Drumabest Horn on Royal Mail stamp

Ballymoney Museum has on permanent display one of the four Bronze Age Drumabest Horns. Pictures thanks to Ballymoney Museum
Ballymoney Museum has on permanent display one of the four Bronze Age Drumabest Horns. Pictures thanks to Ballymoney Museum

A Bronze Age discovery which is now on permanent display in Ballymoney Museum is featured on a new set of Royal Mail stamps.

The four Drumabest Horns were found in 1840 outside Kilraughts. One can be found in the Town Hall museum, where it is on loan from the Yorkshire Museums Trust.

Ballymoney Museum has on permanent display one of the four Bronze Age Drumabest Horns. Pictures thanks to Ballymoney Museum

Ballymoney Museum has on permanent display one of the four Bronze Age Drumabest Horns. Pictures thanks to Ballymoney Museum

The horns are thought to be over 2500 years old.

Issued last Tuesday (January 17), the stamp, worth £1.33, is part of the Ancient Britain Commemorative 2017 collection and is entitled Drumbest Horns, County Antrim, Northern Ireland c800 BC.

Helen Perry, Museum Services Development Manager explained: “This particular one we have here in our Museum is on loan from Yorkshire Museums Trust (Yorkshire Museum). Such precious objects may have been buried as part of a ritual or may have been hidden with the intention to come back later...and never did. You can find out more about the Bronze Age in Ballymoney Museum and see for yourself this extraordinary piece.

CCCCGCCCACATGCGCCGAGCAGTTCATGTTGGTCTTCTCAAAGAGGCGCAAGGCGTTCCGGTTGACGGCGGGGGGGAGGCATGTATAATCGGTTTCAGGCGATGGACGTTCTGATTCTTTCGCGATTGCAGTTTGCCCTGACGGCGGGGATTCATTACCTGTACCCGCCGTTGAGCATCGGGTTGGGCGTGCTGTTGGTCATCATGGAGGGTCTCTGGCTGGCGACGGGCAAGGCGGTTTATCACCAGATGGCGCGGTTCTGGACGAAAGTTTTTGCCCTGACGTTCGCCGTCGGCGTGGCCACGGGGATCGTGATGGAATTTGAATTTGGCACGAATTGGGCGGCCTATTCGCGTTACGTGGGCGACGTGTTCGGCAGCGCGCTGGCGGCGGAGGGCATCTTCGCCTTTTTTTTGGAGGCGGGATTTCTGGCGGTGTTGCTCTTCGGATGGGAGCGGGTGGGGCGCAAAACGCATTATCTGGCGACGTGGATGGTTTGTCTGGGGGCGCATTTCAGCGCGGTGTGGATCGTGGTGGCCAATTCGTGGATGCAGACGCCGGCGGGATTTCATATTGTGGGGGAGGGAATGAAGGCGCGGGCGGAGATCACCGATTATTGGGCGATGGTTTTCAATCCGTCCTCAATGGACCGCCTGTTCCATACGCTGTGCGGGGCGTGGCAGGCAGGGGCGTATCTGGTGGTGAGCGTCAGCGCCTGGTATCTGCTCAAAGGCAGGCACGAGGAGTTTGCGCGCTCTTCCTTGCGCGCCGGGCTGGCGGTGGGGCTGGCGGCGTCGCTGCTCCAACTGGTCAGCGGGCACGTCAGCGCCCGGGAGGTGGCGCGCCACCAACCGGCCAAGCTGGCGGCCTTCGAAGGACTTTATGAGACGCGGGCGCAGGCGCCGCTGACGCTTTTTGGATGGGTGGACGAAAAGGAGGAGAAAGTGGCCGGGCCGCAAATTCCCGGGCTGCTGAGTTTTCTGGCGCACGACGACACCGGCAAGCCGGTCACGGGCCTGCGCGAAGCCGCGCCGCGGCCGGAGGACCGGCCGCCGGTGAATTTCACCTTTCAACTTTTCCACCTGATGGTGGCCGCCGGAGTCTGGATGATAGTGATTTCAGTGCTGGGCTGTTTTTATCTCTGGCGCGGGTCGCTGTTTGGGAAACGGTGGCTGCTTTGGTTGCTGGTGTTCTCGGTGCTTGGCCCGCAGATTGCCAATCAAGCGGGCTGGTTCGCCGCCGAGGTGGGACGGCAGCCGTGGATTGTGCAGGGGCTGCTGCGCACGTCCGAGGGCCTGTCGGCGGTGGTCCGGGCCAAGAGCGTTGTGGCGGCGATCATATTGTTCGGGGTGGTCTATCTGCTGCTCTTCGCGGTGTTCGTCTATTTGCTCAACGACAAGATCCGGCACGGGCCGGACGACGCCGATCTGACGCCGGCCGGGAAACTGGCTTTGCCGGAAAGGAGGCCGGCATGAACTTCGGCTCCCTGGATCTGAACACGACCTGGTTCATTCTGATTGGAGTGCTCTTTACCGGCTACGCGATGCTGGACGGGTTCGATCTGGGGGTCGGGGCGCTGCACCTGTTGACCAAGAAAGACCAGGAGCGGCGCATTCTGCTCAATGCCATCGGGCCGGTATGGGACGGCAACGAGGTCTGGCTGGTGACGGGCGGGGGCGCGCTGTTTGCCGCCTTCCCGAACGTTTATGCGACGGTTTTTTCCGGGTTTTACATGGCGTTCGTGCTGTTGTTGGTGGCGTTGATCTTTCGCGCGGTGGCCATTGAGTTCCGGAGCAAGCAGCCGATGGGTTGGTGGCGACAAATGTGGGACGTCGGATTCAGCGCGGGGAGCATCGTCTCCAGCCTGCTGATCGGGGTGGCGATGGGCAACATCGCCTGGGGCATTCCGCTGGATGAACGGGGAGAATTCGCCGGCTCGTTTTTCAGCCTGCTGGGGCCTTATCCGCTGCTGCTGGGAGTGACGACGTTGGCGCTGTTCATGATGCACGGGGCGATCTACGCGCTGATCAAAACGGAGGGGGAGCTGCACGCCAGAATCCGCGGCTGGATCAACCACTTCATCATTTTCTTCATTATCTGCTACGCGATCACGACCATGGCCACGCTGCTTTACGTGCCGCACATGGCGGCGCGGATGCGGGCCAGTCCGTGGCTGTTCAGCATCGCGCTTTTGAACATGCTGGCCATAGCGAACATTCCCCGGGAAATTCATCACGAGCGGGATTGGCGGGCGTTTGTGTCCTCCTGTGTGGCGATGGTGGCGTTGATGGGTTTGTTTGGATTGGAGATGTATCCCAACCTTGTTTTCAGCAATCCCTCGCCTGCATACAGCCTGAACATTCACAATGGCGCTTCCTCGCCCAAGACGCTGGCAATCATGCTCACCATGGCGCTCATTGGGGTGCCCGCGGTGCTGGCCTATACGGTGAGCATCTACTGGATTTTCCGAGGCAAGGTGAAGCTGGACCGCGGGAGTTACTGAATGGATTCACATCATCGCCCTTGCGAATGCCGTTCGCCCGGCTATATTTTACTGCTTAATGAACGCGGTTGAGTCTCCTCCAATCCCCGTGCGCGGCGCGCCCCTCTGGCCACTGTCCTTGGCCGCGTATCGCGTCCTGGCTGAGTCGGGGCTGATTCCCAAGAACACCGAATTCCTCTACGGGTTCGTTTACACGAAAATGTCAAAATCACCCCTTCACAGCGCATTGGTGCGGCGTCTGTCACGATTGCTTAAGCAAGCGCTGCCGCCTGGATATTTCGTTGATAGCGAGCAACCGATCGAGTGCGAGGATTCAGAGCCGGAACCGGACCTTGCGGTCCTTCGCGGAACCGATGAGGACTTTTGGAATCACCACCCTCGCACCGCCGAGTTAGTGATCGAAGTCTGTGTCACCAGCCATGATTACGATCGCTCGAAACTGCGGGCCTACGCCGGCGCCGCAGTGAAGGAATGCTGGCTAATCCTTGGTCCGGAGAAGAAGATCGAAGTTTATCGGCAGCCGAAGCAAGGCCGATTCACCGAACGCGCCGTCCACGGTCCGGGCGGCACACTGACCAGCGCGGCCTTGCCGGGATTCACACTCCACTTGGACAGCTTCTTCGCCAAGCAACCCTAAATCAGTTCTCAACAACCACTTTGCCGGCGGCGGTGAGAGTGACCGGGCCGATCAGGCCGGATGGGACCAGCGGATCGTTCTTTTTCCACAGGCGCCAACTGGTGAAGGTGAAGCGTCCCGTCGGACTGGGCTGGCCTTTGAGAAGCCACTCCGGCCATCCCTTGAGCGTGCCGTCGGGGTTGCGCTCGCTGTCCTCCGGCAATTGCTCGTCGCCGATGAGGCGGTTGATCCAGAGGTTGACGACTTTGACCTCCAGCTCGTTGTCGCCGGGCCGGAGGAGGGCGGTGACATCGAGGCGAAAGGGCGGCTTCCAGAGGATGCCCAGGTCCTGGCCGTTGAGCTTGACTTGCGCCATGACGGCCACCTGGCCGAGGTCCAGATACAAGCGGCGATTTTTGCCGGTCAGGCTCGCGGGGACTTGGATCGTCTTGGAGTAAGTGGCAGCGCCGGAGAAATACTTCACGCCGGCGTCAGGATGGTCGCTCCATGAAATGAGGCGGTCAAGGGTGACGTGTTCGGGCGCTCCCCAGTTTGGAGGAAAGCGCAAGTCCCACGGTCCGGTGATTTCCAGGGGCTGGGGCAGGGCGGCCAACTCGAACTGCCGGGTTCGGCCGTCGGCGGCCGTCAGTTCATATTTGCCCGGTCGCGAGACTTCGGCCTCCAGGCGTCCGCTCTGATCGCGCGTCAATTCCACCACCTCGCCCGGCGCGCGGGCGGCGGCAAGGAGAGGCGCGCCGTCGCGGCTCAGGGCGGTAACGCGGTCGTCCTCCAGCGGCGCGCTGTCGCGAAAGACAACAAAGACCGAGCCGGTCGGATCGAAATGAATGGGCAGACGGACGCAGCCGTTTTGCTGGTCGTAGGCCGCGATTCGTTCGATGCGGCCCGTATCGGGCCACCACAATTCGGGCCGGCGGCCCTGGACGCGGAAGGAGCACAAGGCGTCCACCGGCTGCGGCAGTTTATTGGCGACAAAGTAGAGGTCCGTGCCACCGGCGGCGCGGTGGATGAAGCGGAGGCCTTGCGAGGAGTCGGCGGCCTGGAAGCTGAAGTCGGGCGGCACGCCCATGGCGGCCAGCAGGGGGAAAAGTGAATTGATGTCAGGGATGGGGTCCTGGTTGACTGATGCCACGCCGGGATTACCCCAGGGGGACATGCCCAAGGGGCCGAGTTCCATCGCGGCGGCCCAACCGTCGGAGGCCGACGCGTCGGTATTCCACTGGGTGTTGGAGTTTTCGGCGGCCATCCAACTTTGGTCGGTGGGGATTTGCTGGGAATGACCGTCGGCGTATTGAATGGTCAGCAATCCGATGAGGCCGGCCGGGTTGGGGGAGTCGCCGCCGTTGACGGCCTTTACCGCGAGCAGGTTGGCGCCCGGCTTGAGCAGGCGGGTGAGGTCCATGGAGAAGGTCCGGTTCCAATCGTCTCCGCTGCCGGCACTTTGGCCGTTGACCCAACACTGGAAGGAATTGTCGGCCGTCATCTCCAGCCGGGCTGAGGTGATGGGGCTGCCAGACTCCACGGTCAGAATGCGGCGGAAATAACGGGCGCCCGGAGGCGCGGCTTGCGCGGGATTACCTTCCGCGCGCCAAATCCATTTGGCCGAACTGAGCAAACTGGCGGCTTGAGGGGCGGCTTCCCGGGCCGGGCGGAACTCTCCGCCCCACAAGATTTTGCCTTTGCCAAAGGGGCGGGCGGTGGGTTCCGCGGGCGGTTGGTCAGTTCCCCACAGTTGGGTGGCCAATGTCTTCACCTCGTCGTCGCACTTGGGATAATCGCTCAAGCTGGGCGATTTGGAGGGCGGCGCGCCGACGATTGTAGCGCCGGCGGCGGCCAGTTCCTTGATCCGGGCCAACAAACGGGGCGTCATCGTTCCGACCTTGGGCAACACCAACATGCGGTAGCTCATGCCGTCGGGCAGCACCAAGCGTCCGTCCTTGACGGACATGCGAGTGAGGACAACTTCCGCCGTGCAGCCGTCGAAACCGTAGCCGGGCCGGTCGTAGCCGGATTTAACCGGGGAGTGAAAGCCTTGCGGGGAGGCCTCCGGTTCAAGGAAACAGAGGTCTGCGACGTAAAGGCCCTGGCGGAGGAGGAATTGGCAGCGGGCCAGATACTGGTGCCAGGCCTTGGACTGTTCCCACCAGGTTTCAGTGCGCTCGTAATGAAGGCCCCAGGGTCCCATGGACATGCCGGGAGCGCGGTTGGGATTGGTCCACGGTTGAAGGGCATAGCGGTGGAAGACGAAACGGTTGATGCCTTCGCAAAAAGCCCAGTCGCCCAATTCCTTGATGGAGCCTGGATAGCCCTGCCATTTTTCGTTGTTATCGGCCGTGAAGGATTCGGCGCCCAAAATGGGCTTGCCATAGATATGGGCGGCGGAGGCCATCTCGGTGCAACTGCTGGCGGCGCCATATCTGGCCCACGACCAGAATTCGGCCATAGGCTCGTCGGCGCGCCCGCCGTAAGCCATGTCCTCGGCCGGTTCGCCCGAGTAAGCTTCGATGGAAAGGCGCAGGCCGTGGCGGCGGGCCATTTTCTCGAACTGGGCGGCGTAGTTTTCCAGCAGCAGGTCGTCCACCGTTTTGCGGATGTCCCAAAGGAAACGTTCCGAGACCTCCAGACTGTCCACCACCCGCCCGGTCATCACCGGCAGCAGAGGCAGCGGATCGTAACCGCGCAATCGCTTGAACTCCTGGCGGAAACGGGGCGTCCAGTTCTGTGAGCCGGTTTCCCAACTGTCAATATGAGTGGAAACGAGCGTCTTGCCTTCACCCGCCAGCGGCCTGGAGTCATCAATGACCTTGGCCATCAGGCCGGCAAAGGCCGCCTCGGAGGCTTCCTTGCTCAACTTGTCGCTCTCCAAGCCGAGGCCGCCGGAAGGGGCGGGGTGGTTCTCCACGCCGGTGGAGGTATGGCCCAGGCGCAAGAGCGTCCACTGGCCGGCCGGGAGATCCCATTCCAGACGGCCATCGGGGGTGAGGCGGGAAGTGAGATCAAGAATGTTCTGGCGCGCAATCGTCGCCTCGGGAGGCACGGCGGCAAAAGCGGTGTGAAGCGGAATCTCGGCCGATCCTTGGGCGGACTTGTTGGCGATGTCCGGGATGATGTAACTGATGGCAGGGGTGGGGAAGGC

“You can also discover more about the Bronze Age across the Causeway area in Limavady Museum Roe Valley Arts and Heritage Centre from February 1 when our new temporary exhibition Metals, Wealth and War opens.”

The Mayor of Causeway Coast and Glens Borough Council, Alderman Maura Hickey, added: “The fact that Royal Mail has chosen to feature the Drumabest Horns in this new collection highlights how important they are. They provide a glimpse into the history of our Borough. I would encourage everyone to visit the Museum to see one of the horns for themselves. The material and information in our Museums is a great way of enhancing our understanding of how our ancestors lived.”

The other three horns in the set can be found in the Ulster Museum and the National Museum of Ireland.

You can also discover more about the Bronze Age across the area at a new temporary exhibition opening in Roe Valley Arts and Cultural Centre from February 1st.

Entitled Metals, Wealth and War, it features many of the great archaeological discoveries from this region.

For further information please contact Museum Services on 028 7034 7234 or email cms@causewaycoastandglens.gov.uk

For information contact Museum Services on 028 7034 7234 or email cms@causewaycoastandglens.gov.uk